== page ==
University College London Professor Emeritus Robin Weiss (left) has studied retroviruses for most of his career and made many important contributions to HIV research, including the identification of CD4 as the HIV T-cell-surface receptor. He notes, however, that he may be better known for discovering that retroviral genes are inherited like Mendelian traits. “That was the bigger discovery in the sense of shifting paradigms,” he said. Weiss is no stranger to activism, organizing the 2000 Durban Declaration with vaccine advocate Peter Hale. They gathered signatures from 5,000 scientists and doctors affirming that HIV was the cause of AIDS, in order to combat AIDS denialism, particularly that of Thabo Mbeki, then president of South Africa. Hale switched from a career in advertising to focus on HIV/AIDS advocacy when he first learned about the discovery of the virus. Read their introduction to this issue’s special section on vaccines.

Many immunologists are only...

If you had told Gene Shearer (left) at the beginning of his career that he would be one of the most-cited AIDS researchers, he would have laughed in your face. “I have never had a formal immunology course in my life,” he said. Shearer was studying cytotoxic T cells in mice at the National Institutes of Health when AIDS epidemic began and thought, “Wow, this AIDS thing looks a lot like what we’ve been doing.” So he switched fields and eventually discovered that immune dysregulation plays a critical role in HIV pathogenesis. In 2003, as chief of the Cell Mediated Immunity and Disease Section of the National Cancer Institute’s Experimental Immunology Branch, he took on a postdoc from Milan, Adriano Boasso. “He is what I call one of my scientific grandchildren, as his PhD professor was a postdoc of mine,” said Shearer, and the two have coauthored an article about a new take on an old AIDS vaccine. Boasso now runs his own lab in the department of medicine at Imperial College London. Says Boasso, “He’s more than my mentor, more than my colleague—he’s a very good friend.”

Thomas Kosten learned early that the lab bench isn’t for everyone. While in medical school at Cornell, he did some research in the Rockefeller University lab of the late endocrinologist Vincent Dole, who told him that he was “good at breaking test tubes and getting bitten by rats and might be better for clinical research,” Kosten said. Now at Baylor College of Medicine, he has spent almost 40 years working in the vaccine field. He currently has a cocaine vaccine in clinical trials, and you can read the story of its development here. Kosten gets his own personal high another way: through competitive figure skating, which is how he met his wife and partner-in-research, psychologist/ psychopharmacologist Therese Kosten, who also works at Baylor.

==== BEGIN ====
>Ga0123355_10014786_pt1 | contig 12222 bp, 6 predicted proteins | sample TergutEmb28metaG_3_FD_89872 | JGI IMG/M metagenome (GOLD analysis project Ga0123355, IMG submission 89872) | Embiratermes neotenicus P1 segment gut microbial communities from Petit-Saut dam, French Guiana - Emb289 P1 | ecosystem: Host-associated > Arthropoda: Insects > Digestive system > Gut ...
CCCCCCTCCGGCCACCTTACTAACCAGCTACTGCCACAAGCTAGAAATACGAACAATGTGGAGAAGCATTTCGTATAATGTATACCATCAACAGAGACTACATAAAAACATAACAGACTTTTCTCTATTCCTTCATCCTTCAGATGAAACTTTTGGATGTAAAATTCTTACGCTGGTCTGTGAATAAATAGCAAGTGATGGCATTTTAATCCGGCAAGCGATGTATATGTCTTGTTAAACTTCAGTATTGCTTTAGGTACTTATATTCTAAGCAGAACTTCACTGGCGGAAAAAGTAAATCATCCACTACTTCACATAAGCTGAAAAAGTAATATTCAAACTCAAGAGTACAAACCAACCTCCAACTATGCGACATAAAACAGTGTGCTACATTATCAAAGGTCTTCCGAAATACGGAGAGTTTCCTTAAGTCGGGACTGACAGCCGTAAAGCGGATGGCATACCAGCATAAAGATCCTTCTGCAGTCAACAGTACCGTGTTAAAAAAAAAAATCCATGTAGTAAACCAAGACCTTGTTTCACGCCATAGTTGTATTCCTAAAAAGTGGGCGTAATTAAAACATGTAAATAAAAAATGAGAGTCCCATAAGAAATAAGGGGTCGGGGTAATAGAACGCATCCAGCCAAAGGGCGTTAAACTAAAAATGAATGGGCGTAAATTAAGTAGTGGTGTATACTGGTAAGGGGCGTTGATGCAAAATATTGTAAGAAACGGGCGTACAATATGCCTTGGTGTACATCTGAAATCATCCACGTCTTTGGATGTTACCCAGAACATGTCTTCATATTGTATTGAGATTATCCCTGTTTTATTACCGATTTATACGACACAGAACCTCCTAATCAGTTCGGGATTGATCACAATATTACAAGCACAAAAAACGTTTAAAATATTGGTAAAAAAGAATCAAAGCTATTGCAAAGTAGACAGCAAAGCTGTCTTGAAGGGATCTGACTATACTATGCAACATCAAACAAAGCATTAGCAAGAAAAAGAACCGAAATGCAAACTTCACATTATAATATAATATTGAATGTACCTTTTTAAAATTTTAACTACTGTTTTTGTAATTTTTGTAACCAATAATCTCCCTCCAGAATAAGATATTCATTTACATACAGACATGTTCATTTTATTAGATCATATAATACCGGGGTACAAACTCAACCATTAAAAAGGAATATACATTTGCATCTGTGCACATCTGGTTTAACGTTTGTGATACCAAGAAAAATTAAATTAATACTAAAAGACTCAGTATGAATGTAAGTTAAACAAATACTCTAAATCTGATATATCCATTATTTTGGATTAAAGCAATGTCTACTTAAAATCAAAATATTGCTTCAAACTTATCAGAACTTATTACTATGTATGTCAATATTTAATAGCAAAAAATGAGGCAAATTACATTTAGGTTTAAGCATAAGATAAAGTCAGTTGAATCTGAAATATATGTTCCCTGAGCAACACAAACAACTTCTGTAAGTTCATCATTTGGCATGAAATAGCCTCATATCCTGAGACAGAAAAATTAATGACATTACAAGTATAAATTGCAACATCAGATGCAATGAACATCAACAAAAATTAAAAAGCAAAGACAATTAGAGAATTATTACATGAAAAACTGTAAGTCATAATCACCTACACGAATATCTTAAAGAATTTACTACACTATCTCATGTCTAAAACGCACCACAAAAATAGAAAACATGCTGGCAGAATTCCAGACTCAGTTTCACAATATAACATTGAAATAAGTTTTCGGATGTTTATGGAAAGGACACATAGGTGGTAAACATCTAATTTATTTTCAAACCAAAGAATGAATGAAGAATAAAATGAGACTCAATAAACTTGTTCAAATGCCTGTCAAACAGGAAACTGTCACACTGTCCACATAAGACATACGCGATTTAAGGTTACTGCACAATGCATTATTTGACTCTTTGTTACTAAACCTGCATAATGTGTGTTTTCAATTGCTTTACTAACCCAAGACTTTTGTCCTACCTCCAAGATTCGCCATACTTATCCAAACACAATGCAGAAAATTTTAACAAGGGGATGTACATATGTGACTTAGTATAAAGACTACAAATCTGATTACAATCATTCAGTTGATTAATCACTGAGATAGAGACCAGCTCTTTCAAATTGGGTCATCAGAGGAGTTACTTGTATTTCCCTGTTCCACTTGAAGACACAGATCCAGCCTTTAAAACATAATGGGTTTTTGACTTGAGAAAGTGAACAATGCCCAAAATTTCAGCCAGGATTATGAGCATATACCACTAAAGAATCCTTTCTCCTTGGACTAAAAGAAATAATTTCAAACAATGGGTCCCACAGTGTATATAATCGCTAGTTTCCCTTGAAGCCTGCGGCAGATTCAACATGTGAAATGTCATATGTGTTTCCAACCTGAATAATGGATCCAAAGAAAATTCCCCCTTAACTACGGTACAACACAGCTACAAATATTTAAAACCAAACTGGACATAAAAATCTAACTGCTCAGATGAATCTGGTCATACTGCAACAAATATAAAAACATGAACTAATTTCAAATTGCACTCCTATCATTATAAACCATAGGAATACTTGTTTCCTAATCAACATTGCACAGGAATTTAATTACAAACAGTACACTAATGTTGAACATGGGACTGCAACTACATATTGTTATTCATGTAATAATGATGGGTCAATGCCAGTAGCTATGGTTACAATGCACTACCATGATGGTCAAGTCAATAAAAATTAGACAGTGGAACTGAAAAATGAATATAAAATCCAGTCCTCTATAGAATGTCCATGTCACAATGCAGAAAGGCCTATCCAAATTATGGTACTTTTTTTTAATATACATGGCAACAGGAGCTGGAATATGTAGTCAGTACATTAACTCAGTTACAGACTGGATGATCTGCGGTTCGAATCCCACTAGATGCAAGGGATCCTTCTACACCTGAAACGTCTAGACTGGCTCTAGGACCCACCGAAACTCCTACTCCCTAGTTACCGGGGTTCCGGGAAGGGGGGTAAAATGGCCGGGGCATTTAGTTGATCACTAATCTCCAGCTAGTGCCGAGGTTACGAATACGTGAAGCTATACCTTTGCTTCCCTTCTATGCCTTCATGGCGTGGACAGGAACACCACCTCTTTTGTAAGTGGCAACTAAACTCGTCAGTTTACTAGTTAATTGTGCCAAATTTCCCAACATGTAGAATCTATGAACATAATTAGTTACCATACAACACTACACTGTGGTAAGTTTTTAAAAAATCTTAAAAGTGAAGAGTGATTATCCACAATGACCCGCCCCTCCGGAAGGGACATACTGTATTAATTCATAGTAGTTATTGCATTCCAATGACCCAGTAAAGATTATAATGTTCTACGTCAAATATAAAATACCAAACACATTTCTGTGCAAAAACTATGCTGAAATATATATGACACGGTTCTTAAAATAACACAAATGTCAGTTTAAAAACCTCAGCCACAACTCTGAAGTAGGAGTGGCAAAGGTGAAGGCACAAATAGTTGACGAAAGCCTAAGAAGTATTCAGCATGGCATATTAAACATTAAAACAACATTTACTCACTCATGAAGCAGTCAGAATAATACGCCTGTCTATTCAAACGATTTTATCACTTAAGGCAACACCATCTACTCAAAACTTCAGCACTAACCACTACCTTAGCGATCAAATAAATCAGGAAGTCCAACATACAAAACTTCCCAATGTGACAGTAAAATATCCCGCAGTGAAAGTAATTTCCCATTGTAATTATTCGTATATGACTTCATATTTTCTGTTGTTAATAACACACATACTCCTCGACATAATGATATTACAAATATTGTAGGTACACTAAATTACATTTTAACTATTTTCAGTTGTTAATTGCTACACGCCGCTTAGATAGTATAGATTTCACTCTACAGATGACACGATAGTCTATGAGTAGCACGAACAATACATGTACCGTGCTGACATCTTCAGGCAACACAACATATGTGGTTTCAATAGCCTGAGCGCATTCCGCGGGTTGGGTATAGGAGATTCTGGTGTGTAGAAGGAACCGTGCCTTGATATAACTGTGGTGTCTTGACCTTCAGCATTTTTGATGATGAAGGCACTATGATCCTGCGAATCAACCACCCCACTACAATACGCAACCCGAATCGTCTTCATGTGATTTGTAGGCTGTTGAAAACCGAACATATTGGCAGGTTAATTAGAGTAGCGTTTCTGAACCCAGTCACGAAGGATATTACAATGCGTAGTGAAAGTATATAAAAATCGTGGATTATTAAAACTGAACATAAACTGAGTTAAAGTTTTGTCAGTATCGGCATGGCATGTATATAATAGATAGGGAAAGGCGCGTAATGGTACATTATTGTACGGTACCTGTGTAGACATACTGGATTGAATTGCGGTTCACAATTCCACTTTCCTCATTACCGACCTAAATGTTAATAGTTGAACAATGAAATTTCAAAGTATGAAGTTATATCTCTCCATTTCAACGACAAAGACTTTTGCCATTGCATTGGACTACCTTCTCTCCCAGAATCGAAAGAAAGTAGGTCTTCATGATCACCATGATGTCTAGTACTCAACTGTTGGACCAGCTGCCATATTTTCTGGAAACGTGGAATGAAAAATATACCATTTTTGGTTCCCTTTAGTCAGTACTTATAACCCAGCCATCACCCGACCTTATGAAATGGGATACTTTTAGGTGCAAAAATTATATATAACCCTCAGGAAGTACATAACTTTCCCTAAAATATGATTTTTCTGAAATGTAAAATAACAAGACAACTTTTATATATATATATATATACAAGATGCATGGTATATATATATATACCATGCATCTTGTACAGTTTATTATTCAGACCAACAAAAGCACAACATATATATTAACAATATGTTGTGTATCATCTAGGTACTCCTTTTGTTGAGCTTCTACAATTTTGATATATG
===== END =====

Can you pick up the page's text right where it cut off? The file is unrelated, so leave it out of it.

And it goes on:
Rino Rappuoli maintains that “science is probably the best hobby that I have,” and he has an impressive track record to prove it. After attending graduate school in his hometown of Siena, Italy, Rappuoli went on to lead work in the development of vaccines for pertussis and meningococcus, and to pioneer reverse vaccinology—the use of genomic sequence information to engineer vaccines. He is based in Siena and heads vaccines research at Novartis Vaccines and Diagnostics. His article about the development of “universal” vaccines appears here.

As a master’s student at SUNY Albany, Michael Gusmano was surrounded by health policy gurus whose mentoring set him on his current path. “Health policy was both an interesting case study in how the political system functions and also substantively important in and of itself,” he said of his early interest in the field. For the past decade, he’s been involved in the World Cities Project which looks at major cities across the world to learn about how they are responding to an aging population. When he’s not driving his two teenagers to track meets, he works as a research scholar at The Hasting Center, a nonpartisan bioethics research center in Garrison, New York. In this issue’s Critic at Large column he explains why vaccines and health care cannot be mutually exclusive.

“Outside interests, what outside interests?” asks Jim Woodgett. But his excitement is palpable when he describes his life inside the lab and explains how the signaling enzyme GSK-3 (glycogen synthase kinase 3) has been the “common denominator” of his scientific career. Woodgett began studying the enzyme as a doctoral student at the University of Dundee. Recent studies of GSK-3, performed in his lab at the Samuel Lunenfeld Research Institute in Toronto, directly inform Woodgett’s Thought Experiment article in which he wonders whether DNA damage arising from the deprogramming of induced pluri­potent stems cells can be controlled, and posits that expanding already existing progenitor cells could be the path that leads to faster advances in regenerative medicine.


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